The building was designed on a large and picturesque plot in the suburb of Warsaw. It is surrounded by a pine wood and a couple of summer houses sprinkled in close vicinity and further. The natural shape of the terrain is an uphill slope towards the south and the north, forming a small hill, flattened on the top. It was the aim of the architects to connect the new building to the natural context of the plot with a calm, harmonious design. Since the programme was extensive, a decision was taken to split the house up into a couple of smaller buildings, thus avoiding a massive form that would dominate over the plot.
H House is nestled on the bank of the Bystrzyca river, in the suburbs of Wrocław. Before World War II this area was known as Schmiedefeld. A corner plot is lined by the street from the north and the east, while in the south it opens to a garden with many trees and a park Currently there is a small cottage from the 1970s, which the client decided to replace with a completely new one. Interestingly, there was another house designed for this location – a spacious three-storey villa with a large underground garage. However, the client decided the house was too big and too expensive and commissioned a new design. It was our task to draft a smaller, more modest building, better suited to the client’s needs. We decided to drop the underground part, a double garage and all redundant spaces.
Showroom „Euforma” is located in Warsaw, Poland- in a building from 1951 year.
High interiors and windows in the main room are associated with post-industrial climate and we used this fact in a project. The whole showroom space (150m2) consists four exhibition rooms – first one is the largest, next three are smaller. The first is a main exhibition with open exposure of furniture, lamps and accessories, including a separate place to work architect with customers.
In the center of Prague \”Koneser\” and revitalized the Warsaw Vodka Factory has a new office \”Stowarzyszenie Monopol Warszawski\”. In the heart of Old Prague in Warsaw, in the former Mint, a project combining tradition, history and art. For the design of reconstruction and interior design corresponds studio Manuttone Barbara Kowzan.
The idea behind the project was the creation of the Centre of Administration as the complex of buildings that are a symbolic gateway to Wielka Wies village. Moreover we wanted to create the first public space in the whole village – a space designed for residents, visitors, tourists, adults and children.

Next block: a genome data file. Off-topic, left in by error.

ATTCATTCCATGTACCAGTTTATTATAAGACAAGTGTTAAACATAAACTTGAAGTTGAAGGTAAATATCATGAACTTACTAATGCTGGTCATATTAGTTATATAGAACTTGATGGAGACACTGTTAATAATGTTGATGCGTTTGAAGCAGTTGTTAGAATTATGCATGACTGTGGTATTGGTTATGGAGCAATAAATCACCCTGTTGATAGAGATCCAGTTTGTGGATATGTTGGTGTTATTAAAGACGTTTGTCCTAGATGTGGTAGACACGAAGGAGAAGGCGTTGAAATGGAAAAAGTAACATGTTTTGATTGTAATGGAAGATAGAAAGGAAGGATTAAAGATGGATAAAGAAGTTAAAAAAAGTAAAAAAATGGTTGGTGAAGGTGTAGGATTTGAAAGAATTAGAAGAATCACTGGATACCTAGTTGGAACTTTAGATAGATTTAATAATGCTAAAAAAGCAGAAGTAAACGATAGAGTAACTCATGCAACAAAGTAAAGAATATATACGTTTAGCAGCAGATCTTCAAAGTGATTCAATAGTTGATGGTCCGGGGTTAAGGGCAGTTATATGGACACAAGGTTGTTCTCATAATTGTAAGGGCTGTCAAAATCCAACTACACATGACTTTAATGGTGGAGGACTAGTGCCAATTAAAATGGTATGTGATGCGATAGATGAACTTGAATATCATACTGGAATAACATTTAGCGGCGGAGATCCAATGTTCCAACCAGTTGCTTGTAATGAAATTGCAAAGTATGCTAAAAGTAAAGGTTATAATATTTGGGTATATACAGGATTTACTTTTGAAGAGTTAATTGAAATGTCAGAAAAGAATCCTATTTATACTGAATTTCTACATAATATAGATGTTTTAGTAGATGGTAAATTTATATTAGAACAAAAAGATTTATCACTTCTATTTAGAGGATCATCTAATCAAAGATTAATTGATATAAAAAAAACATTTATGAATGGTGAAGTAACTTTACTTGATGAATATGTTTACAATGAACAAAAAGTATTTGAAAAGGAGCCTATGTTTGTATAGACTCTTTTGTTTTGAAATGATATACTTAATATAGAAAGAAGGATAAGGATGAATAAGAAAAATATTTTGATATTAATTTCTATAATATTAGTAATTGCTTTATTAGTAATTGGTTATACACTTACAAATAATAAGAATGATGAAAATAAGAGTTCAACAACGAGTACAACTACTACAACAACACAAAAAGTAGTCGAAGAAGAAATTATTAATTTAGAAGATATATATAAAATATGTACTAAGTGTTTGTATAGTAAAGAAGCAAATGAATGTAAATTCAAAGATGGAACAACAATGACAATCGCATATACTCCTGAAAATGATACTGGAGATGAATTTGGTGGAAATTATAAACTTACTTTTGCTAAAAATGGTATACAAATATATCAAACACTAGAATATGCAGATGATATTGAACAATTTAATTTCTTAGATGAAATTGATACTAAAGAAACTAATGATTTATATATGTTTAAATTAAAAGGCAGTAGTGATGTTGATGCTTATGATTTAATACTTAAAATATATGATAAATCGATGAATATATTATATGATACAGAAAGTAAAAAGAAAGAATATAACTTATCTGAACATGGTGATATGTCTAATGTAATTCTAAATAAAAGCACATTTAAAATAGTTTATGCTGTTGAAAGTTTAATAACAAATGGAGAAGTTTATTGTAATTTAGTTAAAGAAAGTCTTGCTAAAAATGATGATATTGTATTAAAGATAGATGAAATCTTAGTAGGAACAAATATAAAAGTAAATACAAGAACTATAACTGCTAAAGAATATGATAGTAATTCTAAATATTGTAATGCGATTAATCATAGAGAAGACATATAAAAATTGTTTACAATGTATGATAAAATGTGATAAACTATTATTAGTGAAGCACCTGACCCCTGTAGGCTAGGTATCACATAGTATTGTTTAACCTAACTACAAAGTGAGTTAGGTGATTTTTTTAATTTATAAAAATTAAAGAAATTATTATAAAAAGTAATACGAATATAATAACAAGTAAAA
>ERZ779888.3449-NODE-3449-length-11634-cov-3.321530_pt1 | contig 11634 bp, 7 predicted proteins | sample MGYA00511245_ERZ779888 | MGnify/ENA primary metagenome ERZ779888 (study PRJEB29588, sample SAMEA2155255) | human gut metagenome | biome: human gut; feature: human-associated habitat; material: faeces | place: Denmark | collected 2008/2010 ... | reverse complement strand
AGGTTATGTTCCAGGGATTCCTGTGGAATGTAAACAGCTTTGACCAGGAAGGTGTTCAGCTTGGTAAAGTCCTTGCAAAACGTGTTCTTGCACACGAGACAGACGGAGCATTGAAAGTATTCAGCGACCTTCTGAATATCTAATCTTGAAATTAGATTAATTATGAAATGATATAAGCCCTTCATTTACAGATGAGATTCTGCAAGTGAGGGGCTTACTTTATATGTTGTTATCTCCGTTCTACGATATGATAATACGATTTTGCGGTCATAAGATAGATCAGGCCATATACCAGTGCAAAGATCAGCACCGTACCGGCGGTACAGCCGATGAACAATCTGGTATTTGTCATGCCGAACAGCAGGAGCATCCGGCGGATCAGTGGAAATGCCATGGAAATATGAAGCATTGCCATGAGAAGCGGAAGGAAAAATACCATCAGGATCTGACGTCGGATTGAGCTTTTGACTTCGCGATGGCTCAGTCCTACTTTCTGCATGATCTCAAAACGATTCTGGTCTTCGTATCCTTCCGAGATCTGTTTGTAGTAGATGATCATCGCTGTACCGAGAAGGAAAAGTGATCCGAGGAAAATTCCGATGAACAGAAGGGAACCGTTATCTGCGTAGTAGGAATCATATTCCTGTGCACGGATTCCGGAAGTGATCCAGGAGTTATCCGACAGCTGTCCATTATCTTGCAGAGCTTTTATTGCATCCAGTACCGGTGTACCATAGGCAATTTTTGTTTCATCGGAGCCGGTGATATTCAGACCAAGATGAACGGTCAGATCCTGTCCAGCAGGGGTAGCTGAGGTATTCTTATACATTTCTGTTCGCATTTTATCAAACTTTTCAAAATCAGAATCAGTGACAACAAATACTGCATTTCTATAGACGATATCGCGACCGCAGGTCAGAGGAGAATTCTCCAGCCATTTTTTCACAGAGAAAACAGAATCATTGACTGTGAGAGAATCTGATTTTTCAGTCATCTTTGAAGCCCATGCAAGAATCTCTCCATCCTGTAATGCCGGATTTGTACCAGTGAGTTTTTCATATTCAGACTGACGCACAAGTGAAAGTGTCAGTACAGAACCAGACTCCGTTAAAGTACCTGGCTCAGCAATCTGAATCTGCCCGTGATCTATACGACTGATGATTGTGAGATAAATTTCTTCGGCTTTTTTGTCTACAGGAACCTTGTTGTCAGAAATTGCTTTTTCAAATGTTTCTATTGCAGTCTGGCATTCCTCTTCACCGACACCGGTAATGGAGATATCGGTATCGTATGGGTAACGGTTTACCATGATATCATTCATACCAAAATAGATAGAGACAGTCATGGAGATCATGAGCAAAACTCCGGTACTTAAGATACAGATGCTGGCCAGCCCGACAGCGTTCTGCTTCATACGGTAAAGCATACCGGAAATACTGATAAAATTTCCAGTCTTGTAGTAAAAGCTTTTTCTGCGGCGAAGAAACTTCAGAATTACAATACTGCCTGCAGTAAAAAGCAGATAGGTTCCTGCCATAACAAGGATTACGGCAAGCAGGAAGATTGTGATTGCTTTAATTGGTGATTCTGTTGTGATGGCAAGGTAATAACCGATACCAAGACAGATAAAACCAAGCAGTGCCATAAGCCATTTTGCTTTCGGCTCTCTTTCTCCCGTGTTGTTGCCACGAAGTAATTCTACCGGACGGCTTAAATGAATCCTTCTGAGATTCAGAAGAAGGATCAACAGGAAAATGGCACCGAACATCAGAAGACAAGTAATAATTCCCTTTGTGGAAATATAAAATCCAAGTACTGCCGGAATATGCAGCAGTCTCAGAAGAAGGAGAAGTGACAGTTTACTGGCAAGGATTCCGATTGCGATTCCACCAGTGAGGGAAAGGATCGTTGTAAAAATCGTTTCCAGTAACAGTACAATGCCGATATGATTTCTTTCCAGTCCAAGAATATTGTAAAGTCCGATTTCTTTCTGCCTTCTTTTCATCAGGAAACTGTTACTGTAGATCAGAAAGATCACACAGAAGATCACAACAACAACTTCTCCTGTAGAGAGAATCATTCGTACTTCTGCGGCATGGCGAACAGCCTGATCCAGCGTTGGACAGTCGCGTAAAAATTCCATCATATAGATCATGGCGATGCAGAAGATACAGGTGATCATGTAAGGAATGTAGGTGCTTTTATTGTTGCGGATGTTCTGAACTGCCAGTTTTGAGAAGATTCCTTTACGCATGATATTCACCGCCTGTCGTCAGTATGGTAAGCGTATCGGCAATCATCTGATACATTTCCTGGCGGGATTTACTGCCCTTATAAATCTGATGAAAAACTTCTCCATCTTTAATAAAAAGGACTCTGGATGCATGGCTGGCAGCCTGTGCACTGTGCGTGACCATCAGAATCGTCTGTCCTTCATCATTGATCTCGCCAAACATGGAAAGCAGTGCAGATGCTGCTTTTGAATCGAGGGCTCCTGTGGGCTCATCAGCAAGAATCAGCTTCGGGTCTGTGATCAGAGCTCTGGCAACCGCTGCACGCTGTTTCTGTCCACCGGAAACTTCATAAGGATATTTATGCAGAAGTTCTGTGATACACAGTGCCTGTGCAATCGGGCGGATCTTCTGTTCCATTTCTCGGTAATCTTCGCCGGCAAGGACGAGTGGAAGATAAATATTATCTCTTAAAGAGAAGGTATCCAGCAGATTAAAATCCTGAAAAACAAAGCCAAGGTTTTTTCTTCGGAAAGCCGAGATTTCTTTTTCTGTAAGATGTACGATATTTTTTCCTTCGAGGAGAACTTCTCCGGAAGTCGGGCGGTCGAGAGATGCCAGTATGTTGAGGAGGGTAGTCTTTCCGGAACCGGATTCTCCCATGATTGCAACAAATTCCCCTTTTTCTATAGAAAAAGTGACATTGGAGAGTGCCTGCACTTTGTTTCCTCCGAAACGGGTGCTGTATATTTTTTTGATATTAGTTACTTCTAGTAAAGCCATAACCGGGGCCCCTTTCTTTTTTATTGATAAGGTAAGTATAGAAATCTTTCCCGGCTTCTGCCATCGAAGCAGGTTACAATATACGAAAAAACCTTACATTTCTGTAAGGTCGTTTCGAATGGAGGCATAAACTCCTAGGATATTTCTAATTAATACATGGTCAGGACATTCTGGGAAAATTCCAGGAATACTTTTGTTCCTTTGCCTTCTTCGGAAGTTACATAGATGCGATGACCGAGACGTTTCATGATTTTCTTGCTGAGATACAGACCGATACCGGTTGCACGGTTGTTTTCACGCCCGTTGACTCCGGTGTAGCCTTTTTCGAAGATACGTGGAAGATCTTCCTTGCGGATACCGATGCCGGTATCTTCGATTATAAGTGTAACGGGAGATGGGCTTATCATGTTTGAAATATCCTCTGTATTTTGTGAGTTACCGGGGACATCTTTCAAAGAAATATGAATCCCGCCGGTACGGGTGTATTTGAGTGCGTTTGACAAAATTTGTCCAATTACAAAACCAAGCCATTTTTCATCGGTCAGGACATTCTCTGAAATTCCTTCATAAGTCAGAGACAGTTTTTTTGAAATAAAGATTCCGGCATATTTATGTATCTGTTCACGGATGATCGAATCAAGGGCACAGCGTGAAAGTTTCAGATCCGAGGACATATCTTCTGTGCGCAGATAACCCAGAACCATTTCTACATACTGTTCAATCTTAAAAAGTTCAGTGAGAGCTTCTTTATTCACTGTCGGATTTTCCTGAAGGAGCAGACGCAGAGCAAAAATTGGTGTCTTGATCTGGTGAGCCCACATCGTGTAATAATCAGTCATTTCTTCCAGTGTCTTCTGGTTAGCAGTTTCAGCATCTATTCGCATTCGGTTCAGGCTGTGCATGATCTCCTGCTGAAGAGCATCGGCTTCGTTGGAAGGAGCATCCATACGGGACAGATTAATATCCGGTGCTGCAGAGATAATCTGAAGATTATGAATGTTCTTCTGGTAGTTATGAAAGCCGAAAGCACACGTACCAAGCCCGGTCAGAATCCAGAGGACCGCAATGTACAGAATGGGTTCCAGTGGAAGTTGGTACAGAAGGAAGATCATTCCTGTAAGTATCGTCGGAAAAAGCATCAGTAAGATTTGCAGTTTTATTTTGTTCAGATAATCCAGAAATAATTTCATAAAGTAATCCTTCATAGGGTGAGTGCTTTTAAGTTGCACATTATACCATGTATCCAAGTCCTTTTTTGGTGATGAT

The starting point in creating the interior was the investor’s collection of paintings, antique furniture and extensive library of books. The apartment was divided and furnished in order to expose these items, but in such a way that they do not compete and do not dominate the space. All the new furniture pieces are very minimalistic and free of any visible details. The books have been closed in double-sided bookcases, which also serve as separators of the communication area and they also contain a bio fireplace and a TV set. The kitchen was also designed in a minimalistic way and all the appliances have been hidden in closets.
The project demonstrates a total makeover of a typical polish family house from 70s of XX century.
Clients have bought a site with existing 2 storey small building and their main objective was to make this house almost twice as big, whilst incorporating the old structure of a building and to completely change the elevations.
At first glance, the goal was clear. Modernize an existing kitchen cum dining room located on the ground floor of a single-family home. How appearances can be deceiving! In conversation with the owners, we discovered that half of the house was to later serve as an office. As the office side would face the garden, the original idea was to build a long corridor leading from the kitchen to the terrace door. Our proposal to switch the location of the kitchen and office at first surprised the owners but, after consideration, was found to offer an ideal solution – a functional arrangement separating work space from home life while concomitantly providing the kitchen with a beautiful garden view.
At the end of the Second World War when the Potsdam Conference (1945) pushed back the German border, part of the region of Western Pomerania remained in Polish territory. The German inhabitants were deported and quickly replaced by new Polish settlers. For decades, Szczecin, the capital of the region, suffered from this uprooting and the ripping apart of its social fabric, a situation aggravated by the fact that, thanks to Soviet censorship, the people were denied a rigorous history of what had actually happened. This memory hole was accompanied by the testimony of numerous physical holes left in the city centre by allied aerial bombing attacks. What had once been a densely-populated, vibrant urban zone was turned into a pockmarked territory which Soviet architecture continued to ill-treat by opening up new motorways, putting up crude constructions of hefty concrete blocks and neglecting the city’s many desolate, empty lots.
Photography: Juliusz Sokołowski, Jakub Certowicz, Aneta Popławska-Suś, Magdalena Kotelon
Developer: Muzeum Narodowe w Szczecinie
Collaborators: authors: Robert Konieczny, Katarzyna Furgalinska, Dorota Zurek coauthor: Michal Lisinski collaboration: Aleksandra Stolecka, Piotr Tokarski, Adam Radzimski, Joanna Biedna, Magdalena Adamczak